An update on the blended scoby
This is just a short update on my ongoing search to create a sustainable, homegrown alternative to leather.
In my last post, i started the Scoby experiments by setting over a series of caffeinated teas. These experiments are still ongoing, and i am currently setting up a few other ones. The current experiment has to do with finding a way to reuse the damaged scobies.
During the growth process, it sometimes happens that trapped gases beneath the cellulose layer will deform the scoby. As can be seen below, this will cause the growing layer of cellulose to rise up, so it no longer has any contact to the liquid below. As it no longer is in contact with the kombucha, it cannot grow any further.
Meanwhile, the rest of the scoby is growing on without any hiccups, causing the dried scoby to look something like this.
Naturally, this is not very useful at all as no one would wear clothing with holes in them, no matter how strategically they were placed… Wait, this is not actually true, there’s a whole industry around pre distressed jeans. Still i don’t like the ídea of creating holed fabrics, and would like to find a solution.
While eliminating the problem of trapped gases to begin with would undoubtedly be a neat solution, i will for now be satisfied with finding a way to reuse the damaged scobies. Damages are bound to occur one way or another and finding a way to address this issue is therefore advantageous.
I am currently working with is blending the scoby, in an effort to see how it reacts. The idea is to blend up all of the damaged scobies, and spread it in a thin sheet, to see if it grows back together. Theoretically, this would allow for a zero waste production, that could create as large a piece a textile as needed. Since you would simply need to spread it in a sheet, the only limiting factor would be the size of the surface you’re spreading it out on. When you grow a scoby normally, you are limited by the size of the container, meaning that it can take up a lot of room. If the blending method is viable, it could therefore solve a lot of potential issues.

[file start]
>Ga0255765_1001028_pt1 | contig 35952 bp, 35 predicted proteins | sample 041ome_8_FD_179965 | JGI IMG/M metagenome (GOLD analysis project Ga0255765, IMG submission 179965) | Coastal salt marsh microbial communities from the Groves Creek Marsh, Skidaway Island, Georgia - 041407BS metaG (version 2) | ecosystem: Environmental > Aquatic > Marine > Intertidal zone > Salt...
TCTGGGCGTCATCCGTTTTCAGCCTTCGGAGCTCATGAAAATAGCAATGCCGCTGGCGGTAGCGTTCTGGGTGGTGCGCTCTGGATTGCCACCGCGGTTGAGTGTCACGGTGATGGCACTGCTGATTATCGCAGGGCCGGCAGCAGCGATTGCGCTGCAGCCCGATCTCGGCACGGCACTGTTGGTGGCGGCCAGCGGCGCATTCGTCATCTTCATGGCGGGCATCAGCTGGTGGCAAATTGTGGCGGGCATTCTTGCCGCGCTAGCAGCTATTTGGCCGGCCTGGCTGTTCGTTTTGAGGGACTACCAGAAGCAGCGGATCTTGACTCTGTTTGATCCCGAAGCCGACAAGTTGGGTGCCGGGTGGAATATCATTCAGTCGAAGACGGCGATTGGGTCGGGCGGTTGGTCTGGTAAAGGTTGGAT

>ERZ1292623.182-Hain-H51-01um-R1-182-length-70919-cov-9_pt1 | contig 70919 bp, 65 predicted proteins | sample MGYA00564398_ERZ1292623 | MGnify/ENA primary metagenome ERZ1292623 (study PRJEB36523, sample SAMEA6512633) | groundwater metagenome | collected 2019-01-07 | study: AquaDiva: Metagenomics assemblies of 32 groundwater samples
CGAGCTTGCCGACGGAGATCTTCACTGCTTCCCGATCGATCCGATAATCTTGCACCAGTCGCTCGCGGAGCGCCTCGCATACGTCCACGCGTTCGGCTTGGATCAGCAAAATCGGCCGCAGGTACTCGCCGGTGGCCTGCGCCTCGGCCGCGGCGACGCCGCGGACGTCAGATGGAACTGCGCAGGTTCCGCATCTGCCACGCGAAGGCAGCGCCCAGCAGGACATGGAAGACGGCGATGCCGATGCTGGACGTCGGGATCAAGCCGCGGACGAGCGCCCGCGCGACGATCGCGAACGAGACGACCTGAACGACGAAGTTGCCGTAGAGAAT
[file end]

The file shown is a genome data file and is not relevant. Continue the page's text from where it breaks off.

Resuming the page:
Below you can see a picture of the blended scoby. Yummy, huh?
Looks somewhat like apple porridge, but i suspect that it tastes much, MUCH worse. We blended the scoby with a bit of kombucha, until it had a smooth consistency. It was easy to spread, and it held its shape nicely.
After a few days, the scoby is dry, and this is the result.
As you can see, the scoby is somewhat damaged. This is due to the fact that it got stuck to the acrylic plate it was dried on. We therefore had to scrape it off with a knife. We have since recreated the experiment with a silicone mat as a replacement for the acrylic plate, and this seems like a much better alternative.
For a first experiment, it is very promising. Despite the damages, the material is tough and flexible. It is also softer, and a bit more flexible than its non blended counterpart. It seems like this slight flex to the material helps protect against tearing, as it is less brittle than a grown scoby. In many ways, the blended material seems more promising than the normally grown material, so we will definitely continue in this direction. We still have a long way to go, and want to experiment further with thickness, different textures, sizes, shapes, and more. All in all, this experiment was very successful, and i am super hopeful for the future of the project.
That is all for now, thanks for reading, i hope you all will have a wonderful day